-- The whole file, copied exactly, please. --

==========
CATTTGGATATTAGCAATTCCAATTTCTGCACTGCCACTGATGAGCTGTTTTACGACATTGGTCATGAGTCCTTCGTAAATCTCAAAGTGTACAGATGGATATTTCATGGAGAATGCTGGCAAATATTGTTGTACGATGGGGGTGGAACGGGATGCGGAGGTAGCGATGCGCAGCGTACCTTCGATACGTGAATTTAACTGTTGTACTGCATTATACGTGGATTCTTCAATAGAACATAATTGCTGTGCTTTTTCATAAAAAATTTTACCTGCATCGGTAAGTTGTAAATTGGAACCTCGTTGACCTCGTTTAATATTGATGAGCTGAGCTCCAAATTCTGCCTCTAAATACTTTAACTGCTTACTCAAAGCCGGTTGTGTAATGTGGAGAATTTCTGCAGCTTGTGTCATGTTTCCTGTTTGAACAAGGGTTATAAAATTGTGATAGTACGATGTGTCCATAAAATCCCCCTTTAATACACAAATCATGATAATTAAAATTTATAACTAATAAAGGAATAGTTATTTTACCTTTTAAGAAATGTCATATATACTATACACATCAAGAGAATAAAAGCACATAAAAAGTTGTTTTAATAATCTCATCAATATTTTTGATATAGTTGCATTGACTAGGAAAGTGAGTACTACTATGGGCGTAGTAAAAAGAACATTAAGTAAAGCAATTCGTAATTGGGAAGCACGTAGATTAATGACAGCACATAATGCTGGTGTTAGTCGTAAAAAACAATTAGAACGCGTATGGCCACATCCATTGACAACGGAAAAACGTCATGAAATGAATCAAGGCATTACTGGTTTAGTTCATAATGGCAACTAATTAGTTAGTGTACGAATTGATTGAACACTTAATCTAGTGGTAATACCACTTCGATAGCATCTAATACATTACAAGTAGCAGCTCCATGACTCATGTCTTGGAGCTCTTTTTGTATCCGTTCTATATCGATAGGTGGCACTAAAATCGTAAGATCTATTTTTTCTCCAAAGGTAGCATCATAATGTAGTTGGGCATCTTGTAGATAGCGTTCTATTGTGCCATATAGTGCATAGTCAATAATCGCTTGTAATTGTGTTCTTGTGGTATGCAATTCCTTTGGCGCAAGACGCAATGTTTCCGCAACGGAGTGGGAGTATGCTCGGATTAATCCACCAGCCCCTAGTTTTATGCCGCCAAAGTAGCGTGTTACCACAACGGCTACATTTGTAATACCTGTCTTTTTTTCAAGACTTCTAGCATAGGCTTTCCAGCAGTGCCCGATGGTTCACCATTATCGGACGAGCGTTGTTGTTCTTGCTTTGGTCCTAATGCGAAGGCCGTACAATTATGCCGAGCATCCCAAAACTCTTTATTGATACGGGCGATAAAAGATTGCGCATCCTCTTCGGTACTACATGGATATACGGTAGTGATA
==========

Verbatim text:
CATTTGGATATTAGCAATTCCAATTTCTGCACTGCCACTGATGAGCTGTTTTACGACATTGGTCATGAGTCCTTCGTAAATCTCAAAGTGTACAGATGGATATTTCATGGAGAATGCTGGCAAATATTGTTGTACGATGGGGGTGGAACGGGATGCGGAGGTAGCGATGCGCAGCGTACCTTCGATACGTGAATTTAACTGTTGTACTGCATTATACGTGGATTCTTCAATAGAACATAATTGCTGTGCTTTTTCATAAAAAATTTTACCTGCATCGGTAAGTTGTAAATTGGAACCTCGTTGACCTCGTTTAATATTGATGAGCTGAGCTCCAAATTCTGCCTCTAAATACTTTAACTGCTTACTCAAAGCCGGTTGTGTAATGTGGAGAATTTCTGCAGCTTGTGTCATGTTTCCTGTTTGAACAAGGGTTATAAAATTGTGATAGTACGATGTGTCCATAAAATCCCCCTTTAATACACAAATCATGATAATTAAAATTTATAACTAATAAAGGAATAGTTATTTTACCTTTTAAGAAATGTCATATATACTATACACATCAAGAGAATAAAAGCACATAAAAAGTTGTTTTAATAATCTCATCAATATTTTTGATATAGTTGCATTGACTAGGAAAGTGAGTACTACTATGGGCGTAGTAAAAAGAACATTAAGTAAAGCAATTCGTAATTGGGAAGCACGTAGATTAATGACAGCACATAATGCTGGTGTTAGTCGTAAAAAACAATTAGAACGCGTATGGCCACATCCATTGACAACGGAAAAACGTCATGAAATGAATCAAGGCATTACTGGTTTAGTTCATAATGGCAACTAATTAGTTAGTGTACGAATTGATTGAACACTTAATCTAGTGGTAATACCACTTCGATAGCATCTAATACATTACAAGTAGCAGCTCCATGACTCATGTCTTGGAGCTCTTTTTGTATCCGTTCTATATCGATAGGTGGCACTAAAATCGTAAGATCTATTTTTTCTCCAAAGGTAGCATCATAATGTAGTTGGGCATCTTGTAGATAGCGTTCTATTGTGCCATATAGTGCATAGTCAATAATCGCTTGTAATTGTGTTCTTGTGGTATGCAATTCCTTTGGCGCAAGACGCAATGTTTCCGCAACGGAGTGGGAGTATGCTCGGATTAATCCACCAGCCCCTAGTTTTATGCCGCCAAAGTAGCGTGTTACCACAACGGCTACATTTGTAATACCTGTCTTTTTTTCAAGACTTCTAGCATAGGCTTTCCAGCAGTGCCCGATGGTTCACCATTATCGGACGAGCGTTGTTGTTCTTGCTTTGGTCCTAATGCGAAGGCCGTACAATTATGCCGAGCATCCCAAAACTCTTTATTGATACGGGCGATAAAAGATTGCGCATCCTCTTCGGTACTACATGGATATACGGTAGTGATA